From the highest roof of Ogvilvie’s, Thunder Bay looks like paradise.
Two versions of Detroit. One where buildings stand tall and proud, and one where they wilt under the sun. It’s an amazing juxtaposition.
Typical bunk rooms in MS-20.
A brewmaster’s desk leans beside a long-disused stainless steel kettle. The staircase above goes to another level of kettles, which are visibly older.
A divot to let more light and air into the building.
The “Inner-Urban Jawbreaker,” a one-of-a-kind, salty-but-sweet remnant of a bygone heavy-industrial period in this area’s history. A time when the walls were whole and the floors were clean, in other words, a time when people made things other than photographs inside the never ending corridors and factory floors.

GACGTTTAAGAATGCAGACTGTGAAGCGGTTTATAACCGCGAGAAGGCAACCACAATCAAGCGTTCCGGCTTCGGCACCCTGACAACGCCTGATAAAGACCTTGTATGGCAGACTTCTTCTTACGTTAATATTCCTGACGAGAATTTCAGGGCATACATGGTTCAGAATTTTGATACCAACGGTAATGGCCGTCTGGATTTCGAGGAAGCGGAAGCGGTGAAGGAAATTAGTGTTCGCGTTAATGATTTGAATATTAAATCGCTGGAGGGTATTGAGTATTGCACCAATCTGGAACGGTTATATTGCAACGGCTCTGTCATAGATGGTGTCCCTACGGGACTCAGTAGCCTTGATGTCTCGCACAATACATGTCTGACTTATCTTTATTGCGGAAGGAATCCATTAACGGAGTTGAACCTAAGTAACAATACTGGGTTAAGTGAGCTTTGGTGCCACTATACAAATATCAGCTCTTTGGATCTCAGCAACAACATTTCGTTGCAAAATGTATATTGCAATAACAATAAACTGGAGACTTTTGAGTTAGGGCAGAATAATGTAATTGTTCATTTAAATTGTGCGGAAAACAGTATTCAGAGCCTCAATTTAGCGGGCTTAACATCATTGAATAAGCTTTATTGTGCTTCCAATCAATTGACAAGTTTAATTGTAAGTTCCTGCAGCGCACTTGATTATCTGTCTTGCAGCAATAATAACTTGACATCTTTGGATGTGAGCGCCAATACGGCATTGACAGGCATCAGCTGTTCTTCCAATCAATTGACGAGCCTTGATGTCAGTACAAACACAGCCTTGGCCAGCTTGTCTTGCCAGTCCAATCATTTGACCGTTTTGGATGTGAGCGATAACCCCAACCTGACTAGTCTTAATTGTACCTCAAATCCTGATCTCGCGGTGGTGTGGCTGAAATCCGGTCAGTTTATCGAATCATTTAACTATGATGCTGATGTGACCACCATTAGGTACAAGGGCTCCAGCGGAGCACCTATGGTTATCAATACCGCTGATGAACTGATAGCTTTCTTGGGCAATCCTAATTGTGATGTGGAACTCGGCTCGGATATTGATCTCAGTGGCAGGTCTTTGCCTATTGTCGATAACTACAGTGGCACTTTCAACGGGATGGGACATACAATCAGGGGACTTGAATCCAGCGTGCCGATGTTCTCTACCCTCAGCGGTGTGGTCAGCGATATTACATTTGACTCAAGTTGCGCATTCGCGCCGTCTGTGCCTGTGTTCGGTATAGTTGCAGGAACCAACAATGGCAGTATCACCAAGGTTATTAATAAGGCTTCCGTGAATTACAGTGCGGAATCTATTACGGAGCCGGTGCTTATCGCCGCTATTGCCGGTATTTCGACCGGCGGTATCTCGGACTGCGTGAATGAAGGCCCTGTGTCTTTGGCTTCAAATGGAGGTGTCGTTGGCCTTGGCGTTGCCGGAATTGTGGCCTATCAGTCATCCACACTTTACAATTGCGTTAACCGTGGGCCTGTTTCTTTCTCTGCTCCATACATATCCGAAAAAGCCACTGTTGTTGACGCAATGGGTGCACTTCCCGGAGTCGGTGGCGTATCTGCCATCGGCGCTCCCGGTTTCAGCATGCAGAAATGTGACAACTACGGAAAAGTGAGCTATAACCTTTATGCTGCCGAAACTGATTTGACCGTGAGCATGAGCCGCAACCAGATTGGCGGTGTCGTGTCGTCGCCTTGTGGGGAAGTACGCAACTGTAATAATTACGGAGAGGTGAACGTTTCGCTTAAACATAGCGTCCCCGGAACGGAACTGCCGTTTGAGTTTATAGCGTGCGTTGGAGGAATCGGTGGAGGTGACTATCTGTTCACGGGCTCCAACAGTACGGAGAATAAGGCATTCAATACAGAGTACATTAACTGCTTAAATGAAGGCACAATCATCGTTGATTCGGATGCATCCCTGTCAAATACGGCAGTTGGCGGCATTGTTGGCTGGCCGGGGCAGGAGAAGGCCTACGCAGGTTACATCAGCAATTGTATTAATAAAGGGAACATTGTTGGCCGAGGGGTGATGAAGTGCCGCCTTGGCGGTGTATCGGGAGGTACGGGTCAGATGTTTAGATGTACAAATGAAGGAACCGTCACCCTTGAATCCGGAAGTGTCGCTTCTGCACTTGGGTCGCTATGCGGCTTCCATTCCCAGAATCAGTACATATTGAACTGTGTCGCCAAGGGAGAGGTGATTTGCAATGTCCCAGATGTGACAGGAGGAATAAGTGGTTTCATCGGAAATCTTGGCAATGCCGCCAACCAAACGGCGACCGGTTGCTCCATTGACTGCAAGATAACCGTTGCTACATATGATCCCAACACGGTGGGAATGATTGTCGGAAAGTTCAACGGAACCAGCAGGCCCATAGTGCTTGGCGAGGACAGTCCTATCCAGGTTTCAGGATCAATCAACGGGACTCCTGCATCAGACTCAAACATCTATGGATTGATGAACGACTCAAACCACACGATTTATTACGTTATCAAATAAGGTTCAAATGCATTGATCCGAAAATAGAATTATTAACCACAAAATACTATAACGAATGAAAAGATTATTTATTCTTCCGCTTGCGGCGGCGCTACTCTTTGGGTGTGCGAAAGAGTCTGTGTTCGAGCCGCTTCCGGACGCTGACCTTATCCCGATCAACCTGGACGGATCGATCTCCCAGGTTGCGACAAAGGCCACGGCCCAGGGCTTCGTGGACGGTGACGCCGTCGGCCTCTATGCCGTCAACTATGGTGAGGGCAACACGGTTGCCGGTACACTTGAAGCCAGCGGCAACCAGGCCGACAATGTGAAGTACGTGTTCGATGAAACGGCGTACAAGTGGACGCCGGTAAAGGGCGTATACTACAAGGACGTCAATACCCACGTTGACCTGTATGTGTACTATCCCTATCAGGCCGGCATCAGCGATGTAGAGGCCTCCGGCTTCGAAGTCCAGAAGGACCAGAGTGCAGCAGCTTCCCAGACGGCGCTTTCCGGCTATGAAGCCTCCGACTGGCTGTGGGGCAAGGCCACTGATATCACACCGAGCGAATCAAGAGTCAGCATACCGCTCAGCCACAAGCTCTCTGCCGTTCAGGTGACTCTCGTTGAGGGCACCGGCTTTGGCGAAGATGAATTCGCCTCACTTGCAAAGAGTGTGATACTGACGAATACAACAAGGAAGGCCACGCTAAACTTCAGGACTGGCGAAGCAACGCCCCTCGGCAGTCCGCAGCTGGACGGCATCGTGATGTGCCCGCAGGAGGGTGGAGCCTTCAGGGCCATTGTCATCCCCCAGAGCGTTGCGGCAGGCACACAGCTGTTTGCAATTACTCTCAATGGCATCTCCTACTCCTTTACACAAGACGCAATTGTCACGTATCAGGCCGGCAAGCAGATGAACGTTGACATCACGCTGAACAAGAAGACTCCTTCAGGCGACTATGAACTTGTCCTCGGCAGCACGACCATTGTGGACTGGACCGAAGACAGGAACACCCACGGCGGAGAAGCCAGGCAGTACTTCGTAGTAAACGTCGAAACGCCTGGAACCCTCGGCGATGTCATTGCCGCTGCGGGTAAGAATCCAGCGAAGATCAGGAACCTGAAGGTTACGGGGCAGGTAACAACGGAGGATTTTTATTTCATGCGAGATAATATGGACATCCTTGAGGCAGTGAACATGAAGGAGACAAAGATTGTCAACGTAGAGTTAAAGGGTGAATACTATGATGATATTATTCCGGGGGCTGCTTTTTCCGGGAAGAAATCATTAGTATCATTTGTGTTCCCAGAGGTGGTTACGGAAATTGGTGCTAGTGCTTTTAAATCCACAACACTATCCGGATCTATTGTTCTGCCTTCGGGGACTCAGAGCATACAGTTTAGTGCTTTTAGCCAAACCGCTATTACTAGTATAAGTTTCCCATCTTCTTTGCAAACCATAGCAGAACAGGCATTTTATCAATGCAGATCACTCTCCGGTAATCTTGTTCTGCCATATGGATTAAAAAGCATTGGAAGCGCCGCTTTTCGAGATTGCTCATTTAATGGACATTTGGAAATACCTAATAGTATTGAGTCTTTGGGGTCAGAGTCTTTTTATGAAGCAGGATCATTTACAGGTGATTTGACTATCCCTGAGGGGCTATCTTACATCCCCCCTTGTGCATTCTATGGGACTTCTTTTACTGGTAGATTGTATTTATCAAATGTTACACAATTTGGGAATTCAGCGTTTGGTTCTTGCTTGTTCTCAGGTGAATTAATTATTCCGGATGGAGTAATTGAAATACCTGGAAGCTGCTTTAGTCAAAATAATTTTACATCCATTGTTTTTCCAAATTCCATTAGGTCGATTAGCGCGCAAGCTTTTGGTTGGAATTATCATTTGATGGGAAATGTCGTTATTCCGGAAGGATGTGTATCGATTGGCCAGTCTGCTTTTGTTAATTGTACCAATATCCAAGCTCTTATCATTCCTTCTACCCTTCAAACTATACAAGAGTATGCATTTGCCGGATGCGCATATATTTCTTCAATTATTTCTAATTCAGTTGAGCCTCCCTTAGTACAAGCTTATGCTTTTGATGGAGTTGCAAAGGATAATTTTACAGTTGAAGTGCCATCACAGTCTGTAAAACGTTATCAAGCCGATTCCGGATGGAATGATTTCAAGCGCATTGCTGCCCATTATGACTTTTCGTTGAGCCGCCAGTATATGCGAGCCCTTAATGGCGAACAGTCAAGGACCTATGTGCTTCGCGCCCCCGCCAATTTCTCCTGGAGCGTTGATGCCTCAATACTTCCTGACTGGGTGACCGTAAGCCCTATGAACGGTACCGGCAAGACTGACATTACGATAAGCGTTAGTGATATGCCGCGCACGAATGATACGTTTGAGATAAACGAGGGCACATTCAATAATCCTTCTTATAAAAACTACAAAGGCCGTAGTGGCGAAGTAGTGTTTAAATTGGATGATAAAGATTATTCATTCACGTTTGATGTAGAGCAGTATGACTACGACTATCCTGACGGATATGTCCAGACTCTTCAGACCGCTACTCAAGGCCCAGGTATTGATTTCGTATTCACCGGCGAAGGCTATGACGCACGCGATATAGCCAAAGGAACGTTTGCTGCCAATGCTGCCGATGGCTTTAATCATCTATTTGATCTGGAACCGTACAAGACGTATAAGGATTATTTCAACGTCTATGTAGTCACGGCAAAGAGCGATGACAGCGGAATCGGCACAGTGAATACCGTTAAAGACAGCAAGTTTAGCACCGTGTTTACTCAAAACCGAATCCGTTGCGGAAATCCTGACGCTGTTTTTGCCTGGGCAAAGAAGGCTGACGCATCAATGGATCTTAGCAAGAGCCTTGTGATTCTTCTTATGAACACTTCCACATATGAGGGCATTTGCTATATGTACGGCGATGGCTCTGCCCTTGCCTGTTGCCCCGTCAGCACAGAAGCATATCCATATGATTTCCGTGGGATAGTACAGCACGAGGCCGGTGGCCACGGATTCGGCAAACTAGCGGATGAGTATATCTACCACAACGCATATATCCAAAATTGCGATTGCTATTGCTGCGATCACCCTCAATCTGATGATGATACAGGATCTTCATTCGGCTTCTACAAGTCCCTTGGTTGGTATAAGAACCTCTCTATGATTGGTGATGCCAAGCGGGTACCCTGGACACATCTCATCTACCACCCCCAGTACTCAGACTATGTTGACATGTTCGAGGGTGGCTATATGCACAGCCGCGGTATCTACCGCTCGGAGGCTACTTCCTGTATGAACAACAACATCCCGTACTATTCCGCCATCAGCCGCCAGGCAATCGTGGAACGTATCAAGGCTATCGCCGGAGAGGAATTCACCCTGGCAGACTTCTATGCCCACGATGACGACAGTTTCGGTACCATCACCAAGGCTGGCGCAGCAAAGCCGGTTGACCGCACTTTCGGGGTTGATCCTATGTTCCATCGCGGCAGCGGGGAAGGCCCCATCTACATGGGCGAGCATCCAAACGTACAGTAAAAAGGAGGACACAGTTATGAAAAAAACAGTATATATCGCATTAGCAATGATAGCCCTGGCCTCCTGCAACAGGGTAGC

I included this image to illustrate the height of the headgrame and the distance between it and the hoist house. Of course, compared with the depth of the mine shaft, this distance is short.
A defunct UGG elevator in Killarney, not far from where the Harrisons (of Holmfield, MB and Harrison Milling) once operated a small elevator. Medium Format.
My favorite shot of the 17-story Art Deco office tower attached to the train station.